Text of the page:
Offset account only work while cash sits in the account and the savings can be relatively small. For example, suppose your monthly payments are $675. (roughly the repayment for $100,000 borrowed at 6.5% for 25 years.) To earn just one extra monthly payment of $675 each year from the offset account, you would have to deposit $10,384 and leave it untouched for a full year - and that assumes you get a full offset, earning interest at the same rate as that charged on the home loan.

4.Make extra repayments

The most common mortgages for home buyers require 'principal and interest' to be paid. On a typical 25 year mortgage, anything extra paid in the first 5 - 8 years (when most payments go to pay off the interest) is especially good at cutting the interest bill and shortening the life of the loan.

Dollars in your wallet always seem to find a way of getting spent. Dollars paid into your mortgage cut the interest bill, and take years from your loan, especially if you start in the early years. They can provide a better 'return' than most investments, especially f you take into account the tax you would have to pay on any investment returns.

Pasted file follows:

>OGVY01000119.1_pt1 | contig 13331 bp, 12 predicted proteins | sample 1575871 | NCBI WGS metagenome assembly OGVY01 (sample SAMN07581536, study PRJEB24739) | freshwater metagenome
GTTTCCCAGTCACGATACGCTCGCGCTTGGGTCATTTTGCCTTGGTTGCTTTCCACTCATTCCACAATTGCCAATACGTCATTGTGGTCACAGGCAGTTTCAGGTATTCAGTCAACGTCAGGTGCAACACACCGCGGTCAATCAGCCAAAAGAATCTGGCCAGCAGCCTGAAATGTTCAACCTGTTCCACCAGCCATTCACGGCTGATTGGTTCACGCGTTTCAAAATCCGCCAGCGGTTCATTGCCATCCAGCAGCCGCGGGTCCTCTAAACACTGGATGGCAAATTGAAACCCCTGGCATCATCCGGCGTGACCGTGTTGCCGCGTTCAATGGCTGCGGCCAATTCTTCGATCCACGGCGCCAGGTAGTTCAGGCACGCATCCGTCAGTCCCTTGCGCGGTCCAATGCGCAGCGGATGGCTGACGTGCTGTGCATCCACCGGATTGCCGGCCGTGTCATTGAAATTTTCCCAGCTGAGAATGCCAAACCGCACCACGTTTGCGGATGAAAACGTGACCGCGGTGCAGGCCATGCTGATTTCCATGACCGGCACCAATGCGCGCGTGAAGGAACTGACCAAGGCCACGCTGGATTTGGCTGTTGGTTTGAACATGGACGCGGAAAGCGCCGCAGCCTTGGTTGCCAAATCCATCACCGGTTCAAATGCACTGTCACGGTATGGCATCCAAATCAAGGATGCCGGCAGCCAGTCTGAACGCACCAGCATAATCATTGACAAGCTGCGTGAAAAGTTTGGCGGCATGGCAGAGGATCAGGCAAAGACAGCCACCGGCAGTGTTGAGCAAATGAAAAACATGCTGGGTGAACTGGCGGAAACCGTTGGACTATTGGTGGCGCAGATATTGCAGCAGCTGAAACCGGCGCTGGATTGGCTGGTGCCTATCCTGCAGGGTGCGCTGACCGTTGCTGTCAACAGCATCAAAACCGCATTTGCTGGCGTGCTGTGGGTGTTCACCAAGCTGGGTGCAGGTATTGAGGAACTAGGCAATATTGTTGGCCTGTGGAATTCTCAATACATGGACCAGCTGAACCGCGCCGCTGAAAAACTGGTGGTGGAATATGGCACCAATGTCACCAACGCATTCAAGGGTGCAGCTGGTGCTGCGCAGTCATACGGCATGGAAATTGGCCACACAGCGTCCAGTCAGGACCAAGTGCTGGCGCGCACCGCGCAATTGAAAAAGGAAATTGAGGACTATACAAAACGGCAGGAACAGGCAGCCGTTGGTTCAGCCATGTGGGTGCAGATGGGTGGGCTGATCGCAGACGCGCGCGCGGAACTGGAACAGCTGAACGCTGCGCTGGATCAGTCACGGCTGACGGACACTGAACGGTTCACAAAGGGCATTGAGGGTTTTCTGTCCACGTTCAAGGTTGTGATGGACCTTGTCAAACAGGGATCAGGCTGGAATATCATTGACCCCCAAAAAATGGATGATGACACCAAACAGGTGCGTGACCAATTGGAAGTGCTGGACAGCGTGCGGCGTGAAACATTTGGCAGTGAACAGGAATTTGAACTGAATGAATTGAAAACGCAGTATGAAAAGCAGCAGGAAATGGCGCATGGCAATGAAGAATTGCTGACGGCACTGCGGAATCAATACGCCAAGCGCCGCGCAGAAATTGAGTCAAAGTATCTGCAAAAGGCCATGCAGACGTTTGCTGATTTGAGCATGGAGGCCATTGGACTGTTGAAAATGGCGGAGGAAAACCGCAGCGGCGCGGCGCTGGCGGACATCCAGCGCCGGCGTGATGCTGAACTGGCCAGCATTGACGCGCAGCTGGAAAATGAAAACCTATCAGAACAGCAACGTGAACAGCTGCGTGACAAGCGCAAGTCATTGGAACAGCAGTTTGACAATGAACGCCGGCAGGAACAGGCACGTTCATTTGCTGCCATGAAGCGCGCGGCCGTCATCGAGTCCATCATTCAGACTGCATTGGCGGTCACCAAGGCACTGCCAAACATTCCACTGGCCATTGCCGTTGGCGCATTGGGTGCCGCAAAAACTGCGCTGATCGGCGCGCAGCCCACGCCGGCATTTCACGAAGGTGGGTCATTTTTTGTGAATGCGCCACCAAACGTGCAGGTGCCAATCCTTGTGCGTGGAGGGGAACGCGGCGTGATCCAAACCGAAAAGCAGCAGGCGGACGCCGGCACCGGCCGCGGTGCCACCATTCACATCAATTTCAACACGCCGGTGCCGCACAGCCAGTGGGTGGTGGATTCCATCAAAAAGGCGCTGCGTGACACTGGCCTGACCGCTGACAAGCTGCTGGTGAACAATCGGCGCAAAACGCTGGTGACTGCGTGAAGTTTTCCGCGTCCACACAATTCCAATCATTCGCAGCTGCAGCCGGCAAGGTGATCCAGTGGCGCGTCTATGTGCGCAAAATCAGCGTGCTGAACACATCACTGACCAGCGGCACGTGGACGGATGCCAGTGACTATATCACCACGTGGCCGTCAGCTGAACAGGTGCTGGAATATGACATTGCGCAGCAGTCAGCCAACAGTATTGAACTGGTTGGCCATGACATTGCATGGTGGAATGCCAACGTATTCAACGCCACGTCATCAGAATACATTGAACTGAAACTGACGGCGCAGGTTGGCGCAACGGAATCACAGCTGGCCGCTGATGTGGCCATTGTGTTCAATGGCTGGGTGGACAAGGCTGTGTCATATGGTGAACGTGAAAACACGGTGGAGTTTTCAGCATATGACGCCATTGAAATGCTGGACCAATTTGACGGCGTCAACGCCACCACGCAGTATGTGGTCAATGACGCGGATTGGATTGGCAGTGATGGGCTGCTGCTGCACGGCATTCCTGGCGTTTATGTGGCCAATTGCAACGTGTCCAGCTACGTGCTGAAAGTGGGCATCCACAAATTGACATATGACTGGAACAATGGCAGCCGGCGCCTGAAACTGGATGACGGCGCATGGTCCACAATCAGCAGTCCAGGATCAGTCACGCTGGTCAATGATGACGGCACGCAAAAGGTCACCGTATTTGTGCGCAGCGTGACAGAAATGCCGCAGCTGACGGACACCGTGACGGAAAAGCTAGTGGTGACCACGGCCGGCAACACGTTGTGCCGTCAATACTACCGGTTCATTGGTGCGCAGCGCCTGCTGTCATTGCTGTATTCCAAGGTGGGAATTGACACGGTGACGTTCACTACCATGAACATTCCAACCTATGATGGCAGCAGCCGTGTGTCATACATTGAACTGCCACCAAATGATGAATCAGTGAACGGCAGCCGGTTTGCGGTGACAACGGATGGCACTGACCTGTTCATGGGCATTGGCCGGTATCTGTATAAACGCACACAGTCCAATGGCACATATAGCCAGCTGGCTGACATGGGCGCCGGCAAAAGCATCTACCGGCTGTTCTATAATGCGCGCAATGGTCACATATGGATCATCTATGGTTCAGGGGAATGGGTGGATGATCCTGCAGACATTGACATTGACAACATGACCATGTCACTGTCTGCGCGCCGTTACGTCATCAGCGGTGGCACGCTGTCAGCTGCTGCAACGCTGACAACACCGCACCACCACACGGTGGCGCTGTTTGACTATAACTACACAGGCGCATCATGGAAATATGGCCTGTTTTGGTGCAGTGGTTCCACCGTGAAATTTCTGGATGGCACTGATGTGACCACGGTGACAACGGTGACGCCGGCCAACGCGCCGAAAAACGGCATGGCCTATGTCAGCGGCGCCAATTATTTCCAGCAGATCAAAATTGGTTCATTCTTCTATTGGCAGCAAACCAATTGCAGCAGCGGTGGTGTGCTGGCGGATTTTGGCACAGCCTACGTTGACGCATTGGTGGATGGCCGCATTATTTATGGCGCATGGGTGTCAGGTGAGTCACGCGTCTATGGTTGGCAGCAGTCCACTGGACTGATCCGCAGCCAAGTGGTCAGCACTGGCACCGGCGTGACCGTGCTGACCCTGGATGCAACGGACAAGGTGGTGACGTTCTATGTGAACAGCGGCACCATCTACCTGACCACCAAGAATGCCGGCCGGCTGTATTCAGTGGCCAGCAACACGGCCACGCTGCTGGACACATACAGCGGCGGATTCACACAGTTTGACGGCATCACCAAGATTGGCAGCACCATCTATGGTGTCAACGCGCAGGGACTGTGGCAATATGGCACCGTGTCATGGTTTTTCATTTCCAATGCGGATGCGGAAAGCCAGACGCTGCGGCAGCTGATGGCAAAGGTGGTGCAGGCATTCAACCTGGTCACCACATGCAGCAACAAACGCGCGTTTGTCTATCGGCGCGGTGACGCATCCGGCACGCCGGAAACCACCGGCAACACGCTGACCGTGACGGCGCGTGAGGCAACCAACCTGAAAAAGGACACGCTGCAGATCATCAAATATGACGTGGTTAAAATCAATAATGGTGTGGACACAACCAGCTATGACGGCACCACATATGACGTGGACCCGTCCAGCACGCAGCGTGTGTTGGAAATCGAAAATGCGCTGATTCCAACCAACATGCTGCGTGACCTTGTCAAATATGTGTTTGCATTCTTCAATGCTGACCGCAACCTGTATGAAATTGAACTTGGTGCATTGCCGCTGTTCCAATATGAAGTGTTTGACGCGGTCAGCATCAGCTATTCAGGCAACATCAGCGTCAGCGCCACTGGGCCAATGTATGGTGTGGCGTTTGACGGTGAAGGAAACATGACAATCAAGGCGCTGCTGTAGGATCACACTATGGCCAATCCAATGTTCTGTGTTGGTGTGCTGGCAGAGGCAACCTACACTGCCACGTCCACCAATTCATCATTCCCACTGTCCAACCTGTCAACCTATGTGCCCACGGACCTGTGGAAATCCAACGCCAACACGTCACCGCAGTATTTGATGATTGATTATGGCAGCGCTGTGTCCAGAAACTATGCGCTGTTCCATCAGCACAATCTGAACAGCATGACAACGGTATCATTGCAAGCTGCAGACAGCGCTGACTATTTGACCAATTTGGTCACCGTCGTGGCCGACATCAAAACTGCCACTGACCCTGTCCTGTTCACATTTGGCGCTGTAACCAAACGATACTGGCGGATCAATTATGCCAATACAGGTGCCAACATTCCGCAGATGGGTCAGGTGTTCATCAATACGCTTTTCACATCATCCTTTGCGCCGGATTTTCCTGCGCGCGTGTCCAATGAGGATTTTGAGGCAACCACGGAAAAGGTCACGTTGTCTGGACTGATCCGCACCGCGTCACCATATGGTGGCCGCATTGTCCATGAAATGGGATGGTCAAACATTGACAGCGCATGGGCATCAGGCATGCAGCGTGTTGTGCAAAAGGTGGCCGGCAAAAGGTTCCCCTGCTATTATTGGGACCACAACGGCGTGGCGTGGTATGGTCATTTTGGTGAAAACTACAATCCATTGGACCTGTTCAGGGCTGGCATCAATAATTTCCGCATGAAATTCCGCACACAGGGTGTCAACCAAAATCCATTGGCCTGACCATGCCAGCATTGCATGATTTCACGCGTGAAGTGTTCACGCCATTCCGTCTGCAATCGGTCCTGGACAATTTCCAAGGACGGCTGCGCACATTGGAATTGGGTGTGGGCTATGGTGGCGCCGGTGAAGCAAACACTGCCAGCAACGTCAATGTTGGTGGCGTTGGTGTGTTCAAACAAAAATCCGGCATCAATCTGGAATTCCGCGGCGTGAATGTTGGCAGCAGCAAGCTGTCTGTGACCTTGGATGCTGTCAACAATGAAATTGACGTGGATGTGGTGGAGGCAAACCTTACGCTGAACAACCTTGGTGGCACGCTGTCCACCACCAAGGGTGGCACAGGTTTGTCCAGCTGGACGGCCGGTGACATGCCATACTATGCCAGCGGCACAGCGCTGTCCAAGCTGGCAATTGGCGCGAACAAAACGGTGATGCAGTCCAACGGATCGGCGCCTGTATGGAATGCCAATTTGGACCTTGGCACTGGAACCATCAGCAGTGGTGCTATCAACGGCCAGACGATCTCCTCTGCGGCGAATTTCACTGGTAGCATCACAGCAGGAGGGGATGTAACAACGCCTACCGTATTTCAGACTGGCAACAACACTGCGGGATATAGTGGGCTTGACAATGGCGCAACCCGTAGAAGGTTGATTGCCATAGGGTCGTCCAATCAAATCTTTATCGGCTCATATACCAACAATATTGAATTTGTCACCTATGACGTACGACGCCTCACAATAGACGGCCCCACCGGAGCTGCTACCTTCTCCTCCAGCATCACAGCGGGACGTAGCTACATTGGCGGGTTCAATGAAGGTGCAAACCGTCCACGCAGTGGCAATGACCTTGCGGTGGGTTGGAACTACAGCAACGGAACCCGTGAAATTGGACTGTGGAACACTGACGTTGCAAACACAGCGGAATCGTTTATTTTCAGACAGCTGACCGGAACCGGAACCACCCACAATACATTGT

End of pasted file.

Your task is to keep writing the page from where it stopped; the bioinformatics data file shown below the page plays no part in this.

Extra payments in the last stage of a mortgage are less effective n cutting a lot of time from the mortgage, because most repayments pay off the principle, with comparatively little needed to cover the interest. But extra payments still save interest.

Check if your loan will allow extra payments and if there are any fees for doing so. Home loans with fixed rates may not allow extra payments or, if they do, will commonly limit the repayment amount over the life of the loan. Also, find out if you have to pay any fees for paying out the loan early.

One simple way to get ahead is to pay the loan fortnightly instead of monthly. In effect, you will be making the equivalent of 13 monthly payments a year instead of 12. Fortnightly payments will have the effect of cutting four years from a 20-year home loan of $200,000. If an extra $100 per fortnight can be paid, seven years will be cut from the loan.

If you have some money to spare, consider reducing your loan balance. Paying $1,000 on a credit card charging 16% interest obviously beats putting the same money into a term deposit earning 5.5%.

Also, remember the effect of tax. Paying $1,000 off a loan charging interest of 6.5%, saves a full $65. Money invested somewhere else earning $65 would result in a tax being paid.

This article is reprinted from our quarterly published "Financial Matters" Newsletter, Spring 2006 issue.